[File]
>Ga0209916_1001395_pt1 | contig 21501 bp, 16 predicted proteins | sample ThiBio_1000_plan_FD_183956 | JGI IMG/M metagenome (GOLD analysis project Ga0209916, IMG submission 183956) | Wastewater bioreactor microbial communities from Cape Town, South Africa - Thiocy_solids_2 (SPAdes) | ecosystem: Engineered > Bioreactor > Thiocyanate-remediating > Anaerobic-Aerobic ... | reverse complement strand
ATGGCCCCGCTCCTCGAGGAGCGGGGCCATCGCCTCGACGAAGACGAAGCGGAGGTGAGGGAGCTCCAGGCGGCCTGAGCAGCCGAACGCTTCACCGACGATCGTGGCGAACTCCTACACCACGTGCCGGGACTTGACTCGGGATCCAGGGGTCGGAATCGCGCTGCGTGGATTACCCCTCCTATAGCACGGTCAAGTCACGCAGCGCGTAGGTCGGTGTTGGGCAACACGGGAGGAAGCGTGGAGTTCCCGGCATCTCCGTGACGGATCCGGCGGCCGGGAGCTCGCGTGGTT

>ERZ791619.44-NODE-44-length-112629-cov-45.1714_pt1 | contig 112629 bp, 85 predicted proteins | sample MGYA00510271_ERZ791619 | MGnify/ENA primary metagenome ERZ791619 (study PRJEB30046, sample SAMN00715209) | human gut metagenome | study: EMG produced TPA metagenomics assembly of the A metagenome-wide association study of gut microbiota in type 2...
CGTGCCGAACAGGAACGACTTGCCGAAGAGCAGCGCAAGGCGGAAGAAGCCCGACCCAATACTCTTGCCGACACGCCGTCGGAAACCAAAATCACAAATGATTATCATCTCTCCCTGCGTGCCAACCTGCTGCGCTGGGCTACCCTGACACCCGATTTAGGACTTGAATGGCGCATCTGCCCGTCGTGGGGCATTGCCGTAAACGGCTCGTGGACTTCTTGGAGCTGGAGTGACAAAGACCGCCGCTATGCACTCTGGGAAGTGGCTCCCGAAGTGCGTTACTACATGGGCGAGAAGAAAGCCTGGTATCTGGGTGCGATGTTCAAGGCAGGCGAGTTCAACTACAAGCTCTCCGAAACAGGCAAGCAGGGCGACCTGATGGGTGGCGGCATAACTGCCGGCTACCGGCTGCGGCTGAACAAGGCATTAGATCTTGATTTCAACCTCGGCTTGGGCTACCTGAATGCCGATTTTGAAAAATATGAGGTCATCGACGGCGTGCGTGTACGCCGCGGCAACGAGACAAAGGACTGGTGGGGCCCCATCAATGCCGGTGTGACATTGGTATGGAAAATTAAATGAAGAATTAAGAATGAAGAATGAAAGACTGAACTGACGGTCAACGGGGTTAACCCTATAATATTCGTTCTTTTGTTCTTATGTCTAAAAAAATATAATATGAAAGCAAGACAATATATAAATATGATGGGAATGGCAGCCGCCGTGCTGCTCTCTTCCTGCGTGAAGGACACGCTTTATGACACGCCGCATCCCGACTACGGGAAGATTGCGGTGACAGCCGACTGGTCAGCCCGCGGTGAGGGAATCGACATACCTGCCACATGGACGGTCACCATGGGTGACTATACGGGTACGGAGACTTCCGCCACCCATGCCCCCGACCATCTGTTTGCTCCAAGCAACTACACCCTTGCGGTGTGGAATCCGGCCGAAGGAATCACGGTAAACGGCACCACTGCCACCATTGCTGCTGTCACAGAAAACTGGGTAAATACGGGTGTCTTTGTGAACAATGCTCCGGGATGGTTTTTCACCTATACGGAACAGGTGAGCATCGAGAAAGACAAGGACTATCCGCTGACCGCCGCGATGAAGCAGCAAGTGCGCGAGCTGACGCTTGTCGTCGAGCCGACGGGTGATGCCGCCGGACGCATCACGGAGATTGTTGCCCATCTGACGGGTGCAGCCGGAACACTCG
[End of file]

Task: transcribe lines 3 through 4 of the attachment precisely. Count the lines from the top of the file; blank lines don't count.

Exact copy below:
>ERZ791619.44-NODE-44-length-112629-cov-45.1714_pt1 | contig 112629 bp, 85 predicted proteins | sample MGYA00510271_ERZ791619 | MGnify/ENA primary metagenome ERZ791619 (study PRJEB30046, sample SAMN00715209) | human gut metagenome | study: EMG produced TPA metagenomics assembly of the A metagenome-wide association study of gut microbiota in type 2...
CGTGCCGAACAGGAACGACTTGCCGAAGAGCAGCGCAAGGCGGAAGAAGCCCGACCCAATACTCTTGCCGACACGCCGTCGGAAACCAAAATCACAAATGATTATCATCTCTCCCTGCGTGCCAACCTGCTGCGCTGGGCTACCCTGACACCCGATTTAGGACTTGAATGGCGCATCTGCCCGTCGTGGGGCATTGCCGTAAACGGCTCGTGGACTTCTTGGAGCTGGAGTGACAAAGACCGCCGCTATGCACTCTGGGAAGTGGCTCCCGAAGTGCGTTACTACATGGGCGAGAAGAAAGCCTGGTATCTGGGTGCGATGTTCAAGGCAGGCGAGTTCAACTACAAGCTCTCCGAAACAGGCAAGCAGGGCGACCTGATGGGTGGCGGCATAACTGCCGGCTACCGGCTGCGGCTGAACAAGGCATTAGATCTTGATTTCAACCTCGGCTTGGGCTACCTGAATGCCGATTTTGAAAAATATGAGGTCATCGACGGCGTGCGTGTACGCCGCGGCAACGAGACAAAGGACTGGTGGGGCCCCATCAATGCCGGTGTGACATTGGTATGGAAAATTAAATGAAGAATTAAGAATGAAGAATGAAAGACTGAACTGACGGTCAACGGGGTTAACCCTATAATATTCGTTCTTTTGTTCTTATGTCTAAAAAAATATAATATGAAAGCAAGACAATATATAAATATGATGGGAATGGCAGCCGCCGTGCTGCTCTCTTCCTGCGTGAAGGACACGCTTTATGACACGCCGCATCCCGACTACGGGAAGATTGCGGTGACAGCCGACTGGTCAGCCCGCGGTGAGGGAATCGACATACCTGCCACATGGACGGTCACCATGGGTGACTATACGGGTACGGAGACTTCCGCCACCCATGCCCCCGACCATCTGTTTGCTCCAAGCAACTACACCCTTGCGGTGTGGAATCCGGCCGAAGGAATCACGGTAAACGGCACCACTGCCACCATTGCTGCTGTCACAGAAAACTGGGTAAATACGGGTGTCTTTGTGAACAATGCTCCGGGATGGTTTTTCACCTATACGGAACAGGTGAGCATCGAGAAAGACAAGGACTATCCGCTGACCGCCGCGATGAAGCAGCAAGTGCGCGAGCTGACGCTTGTCGTCGAGCCGACGGGTGATGCCGCCGGACGCATCACGGAGATTGTTGCCCATCTGACGGGTGCAGCCGGAACACTCG